For those of you not in the know, November is considered National Novel Writing Month (affectionately dubbed NaNoWriMo), and for thirty days, writers all over the globe race the clock and down copious cups of tea in order to type out 50,000 words before December 1st. The idea is rather frightening and exhilerating at once, and few make it to December with the same amount of hair with which they began, but the prospect of seeing the progress bar on the Nano website change from blue to purple is motivation enough.

In 2010, I tried to complete NaNoWriMo with my in-process draft of Violets Are Blue. It was my first year to accept the challenge, and as a naive young writer, I wasn't quite aware of the willpower it takes to push through to the end. Nor was I accustomed with the massive amount of time it can take to get caught up when you're behind.

The results weren't attractive. I'll simply state that I didn't win and spare you the gory details.

In 2011, I began a new novel (read more about it here). There is a very good reason you haven't heard it mentioned here since. Though my Nano 2011 novel had one of the most thorough plots I've ever written and was quite excessively outlined, a combination of procrastination at the start and anxiety towards the end forced me to value quantity over quality. The draft has not been touched since then, and I still cringe at its current state. Were I to complete the book and apply the iron fist of editing to my Word document, I could probably produce a reasonable story. But at the moment, it remains hidden among my other half-finished works.

When November 30th came and went last year, I swore I would never take part in NaNoWriMo again. It was too stressful, and the pressure did not bring out my best writing skills. On top of that, I had a rather hefty schedule for both school and dance last year, and Nano on top of all that was more than I could handle. It was doable — I finished successfully, after all — but not the best choice.

Having tried this mad endeavor with both a partially-started book and a new idea, I feel that I have a much more rounded opinion of the program in general. I've debated with myself for months over whether or not I should cast my lot with my fellow novelists this November, and to the disgust of my common sense, the writer in me simply cannot refuse the chance.

I'll be competing with Rifles in the South Field, which has advantages over both of my previous Nano novels. I've gotten past the troubling Chapter I, and I know where I'm going, but I haven't written a great deal as of yet. There is still plenty of room for all those plot bunnies that November loves to throw at me, and December is time enough to edit out the unneeded ones.

For me, the key to succeeding with Nano is perserverance. I have a terrible problem with procrastination at times (especially when my writing won't flow like I want it to), and procrastination is what made Nano 2010 horrendous and Nano 2011 almost unbearable. I'm going to write as regularly as I can, but I'm not throwing quality out the window. In 2010, I stopped NaNoWriMo because I saw the quality of Violets Are Blue going downhill, and now I have a published book to show for it. I won Nano with my 2011 novel, and it may never see the light of day. I've learned through experience that I take more pride in writing one hundred good words than one thousand so-so ones.

So when November rolls around (only 23 more days!), I'm going to treat it like any other writing project. I'll continue with Rifles, discipline myself to write regularly, and not stress over the progress bar. I realized last year that November can become a miserable month if I only focus on word-count. This year I plan to make it both productive and enjoyable.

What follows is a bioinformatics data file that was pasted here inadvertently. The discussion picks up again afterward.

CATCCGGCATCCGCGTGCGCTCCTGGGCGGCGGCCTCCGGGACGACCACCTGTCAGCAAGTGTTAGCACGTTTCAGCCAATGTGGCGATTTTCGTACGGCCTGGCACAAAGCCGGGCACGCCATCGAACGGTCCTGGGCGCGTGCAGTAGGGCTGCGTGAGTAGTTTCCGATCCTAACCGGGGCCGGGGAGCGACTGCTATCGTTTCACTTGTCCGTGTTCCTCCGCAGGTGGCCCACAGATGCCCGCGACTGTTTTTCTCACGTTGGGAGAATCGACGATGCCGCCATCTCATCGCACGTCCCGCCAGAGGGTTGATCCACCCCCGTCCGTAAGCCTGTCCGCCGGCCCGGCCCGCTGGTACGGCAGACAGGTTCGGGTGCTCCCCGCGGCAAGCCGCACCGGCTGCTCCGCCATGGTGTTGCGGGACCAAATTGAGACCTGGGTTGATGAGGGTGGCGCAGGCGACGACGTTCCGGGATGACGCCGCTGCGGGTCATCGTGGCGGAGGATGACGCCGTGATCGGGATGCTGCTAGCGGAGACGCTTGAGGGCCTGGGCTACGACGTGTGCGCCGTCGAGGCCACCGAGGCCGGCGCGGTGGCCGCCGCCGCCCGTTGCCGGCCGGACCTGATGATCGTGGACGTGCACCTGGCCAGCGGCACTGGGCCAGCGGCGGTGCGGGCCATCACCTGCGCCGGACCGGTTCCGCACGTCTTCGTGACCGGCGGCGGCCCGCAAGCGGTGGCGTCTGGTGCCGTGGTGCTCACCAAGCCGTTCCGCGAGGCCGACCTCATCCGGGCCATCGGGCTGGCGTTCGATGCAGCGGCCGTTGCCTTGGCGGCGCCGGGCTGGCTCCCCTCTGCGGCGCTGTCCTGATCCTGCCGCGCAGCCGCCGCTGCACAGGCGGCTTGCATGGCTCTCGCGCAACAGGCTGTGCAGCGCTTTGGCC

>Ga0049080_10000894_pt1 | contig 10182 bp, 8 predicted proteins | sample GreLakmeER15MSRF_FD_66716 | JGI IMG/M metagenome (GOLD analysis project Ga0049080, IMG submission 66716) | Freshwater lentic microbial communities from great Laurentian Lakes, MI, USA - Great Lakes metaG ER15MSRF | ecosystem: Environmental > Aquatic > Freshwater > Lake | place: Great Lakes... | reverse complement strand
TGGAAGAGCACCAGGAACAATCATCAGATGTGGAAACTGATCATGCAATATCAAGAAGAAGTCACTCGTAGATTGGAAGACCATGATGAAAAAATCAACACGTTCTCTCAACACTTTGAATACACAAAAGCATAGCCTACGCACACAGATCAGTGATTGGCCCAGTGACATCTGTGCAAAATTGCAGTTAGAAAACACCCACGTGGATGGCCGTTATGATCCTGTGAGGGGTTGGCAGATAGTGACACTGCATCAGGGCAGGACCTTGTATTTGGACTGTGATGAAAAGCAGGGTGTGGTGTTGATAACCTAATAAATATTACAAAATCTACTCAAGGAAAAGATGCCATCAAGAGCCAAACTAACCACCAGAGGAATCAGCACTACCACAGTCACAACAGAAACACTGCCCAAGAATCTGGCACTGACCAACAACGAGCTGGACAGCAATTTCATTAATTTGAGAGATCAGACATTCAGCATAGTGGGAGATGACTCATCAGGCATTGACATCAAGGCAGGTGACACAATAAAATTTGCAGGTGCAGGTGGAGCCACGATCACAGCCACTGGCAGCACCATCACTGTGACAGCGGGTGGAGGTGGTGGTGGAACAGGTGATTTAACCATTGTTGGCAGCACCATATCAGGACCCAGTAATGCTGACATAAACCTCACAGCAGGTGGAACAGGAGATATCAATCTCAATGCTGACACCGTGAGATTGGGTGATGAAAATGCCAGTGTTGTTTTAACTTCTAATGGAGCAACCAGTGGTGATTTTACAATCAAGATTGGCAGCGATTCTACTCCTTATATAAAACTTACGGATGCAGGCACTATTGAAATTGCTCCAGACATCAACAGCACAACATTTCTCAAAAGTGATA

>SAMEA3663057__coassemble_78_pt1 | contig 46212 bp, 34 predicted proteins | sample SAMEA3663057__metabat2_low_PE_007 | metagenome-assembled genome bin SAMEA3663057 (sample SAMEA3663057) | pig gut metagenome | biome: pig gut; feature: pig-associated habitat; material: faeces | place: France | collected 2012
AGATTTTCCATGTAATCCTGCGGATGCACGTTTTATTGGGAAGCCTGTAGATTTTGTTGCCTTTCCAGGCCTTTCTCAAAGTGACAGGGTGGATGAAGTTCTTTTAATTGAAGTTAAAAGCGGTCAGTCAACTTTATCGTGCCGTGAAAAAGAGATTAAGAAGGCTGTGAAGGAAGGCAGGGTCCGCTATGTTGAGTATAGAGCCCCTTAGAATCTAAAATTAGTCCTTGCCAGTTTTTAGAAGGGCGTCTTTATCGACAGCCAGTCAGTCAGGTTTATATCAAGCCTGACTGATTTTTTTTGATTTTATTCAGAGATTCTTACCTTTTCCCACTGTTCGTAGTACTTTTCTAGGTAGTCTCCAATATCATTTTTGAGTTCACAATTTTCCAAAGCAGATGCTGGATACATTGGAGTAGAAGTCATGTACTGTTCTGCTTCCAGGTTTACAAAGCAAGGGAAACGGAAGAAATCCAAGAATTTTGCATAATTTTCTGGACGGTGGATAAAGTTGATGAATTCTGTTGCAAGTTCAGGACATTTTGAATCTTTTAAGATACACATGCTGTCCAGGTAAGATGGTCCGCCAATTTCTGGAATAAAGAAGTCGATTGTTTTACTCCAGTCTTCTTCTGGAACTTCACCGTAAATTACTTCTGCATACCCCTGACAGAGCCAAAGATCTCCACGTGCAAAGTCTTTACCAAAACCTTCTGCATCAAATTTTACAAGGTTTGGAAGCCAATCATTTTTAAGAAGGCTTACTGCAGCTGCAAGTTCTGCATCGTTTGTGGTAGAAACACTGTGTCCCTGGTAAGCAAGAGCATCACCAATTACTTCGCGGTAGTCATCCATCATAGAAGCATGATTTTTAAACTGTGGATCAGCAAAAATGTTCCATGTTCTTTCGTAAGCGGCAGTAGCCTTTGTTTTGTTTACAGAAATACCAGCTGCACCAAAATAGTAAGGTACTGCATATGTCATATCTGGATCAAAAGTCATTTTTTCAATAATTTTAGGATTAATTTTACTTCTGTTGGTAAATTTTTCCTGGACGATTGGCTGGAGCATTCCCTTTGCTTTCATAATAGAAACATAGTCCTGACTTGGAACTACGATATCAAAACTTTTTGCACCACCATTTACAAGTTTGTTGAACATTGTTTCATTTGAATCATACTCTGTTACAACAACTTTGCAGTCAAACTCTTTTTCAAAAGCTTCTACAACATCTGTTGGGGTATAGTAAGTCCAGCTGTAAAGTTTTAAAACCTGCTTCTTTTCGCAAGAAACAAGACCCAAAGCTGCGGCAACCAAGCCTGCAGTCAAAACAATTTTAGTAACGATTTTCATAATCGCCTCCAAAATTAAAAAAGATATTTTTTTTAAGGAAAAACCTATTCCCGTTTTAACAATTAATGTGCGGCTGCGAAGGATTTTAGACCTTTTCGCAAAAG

Do you plan on doing NaNoWriMo this year?

Poem of the Week: October's Party by George Cooper

05 October 2012

Kelsey Garrity-Riley Illustration
October's Party
By George Cooper

October gave a party;
The leaves by hundreds came-
The Chestnuts, Oaks, and Maples,
And leaves of every name.
The Sunshine spread a carpet,
And everything was grand,
Miss Weather led the dancing,
Professor Wind the band.

The Chestnuts came in yellow,
The Oaks in crimson dressed;
The lovely Misses Maple
In scarlet looked their best;
All balanced to their partners,
And gaily fluttered by;
The sight was like a rainbow
New fallen from the sky.

Then, in the rustic hollow,
At hide-and-seek they played,
The party closed at sundown,
And everybody stayed.
Professor Wind played louder;
They flew along the ground;
And then the party ended
In jolly "hands around."

Don't forget to link up with your poems below. :) Have a beautiful day!

Calling All Penslayers!

03 October 2012

I'm pretty picky when it comes to the books I'm willing to read. I don't require that they be written by a Christian author, but I wouldn't enjoy reading a book that opposed everything in which I believe. Something I've noticed over time is the definite line between believers and the world. It often leaves us as readers in a difficult position: either you read a book that's well-written and ignore the iffy content, or you make do with a sappy, I-saw-that-coming-from-a-mile-away read by a Christian author. There are many authors I could name who write nicely, even well — but not with a style that's particularly memorable. Finding someone who pens words that flair like a flame when the wind catches it is not something that happens every day. 

These two ladies are about to change that.

Two years ago, young authors Jenny Freitag and Abigail J. Hartman published their respective novels, The Shadow Things and The Soldier's Cross. I read (and adored) Shadow Things and I'm now in the process of finishing The Soldier's Cross. I wax lyrical recommend both books to nearly everyone with whom I come in contact. So when Jenny emailed me and said that she and Abigail are planning a grand and glorious blog party in celebration of the two-year anniversary, I could hardly contain my excitement.

This event is set to debut on November 1st, and will include giveaways, discussions, writerly fun, questions and answer sessions, Christmas ideas (it's not that far away, friends — can you believe it?), and much more. The best part? You can send out your questions for Jenny (sprigofbroom293@gmail.com) and Abigail (jeanne@squeakycleanreviews.com) anytime between today and the first of November. Time is of the essence, so get your questions sent as soon as possible.

In Little Women, Meg March dolefully titles November the most disagreeable month in the whole year. I happen to hold the opposite opinion. This November in particular has the makings of a rather memorable month, does it not?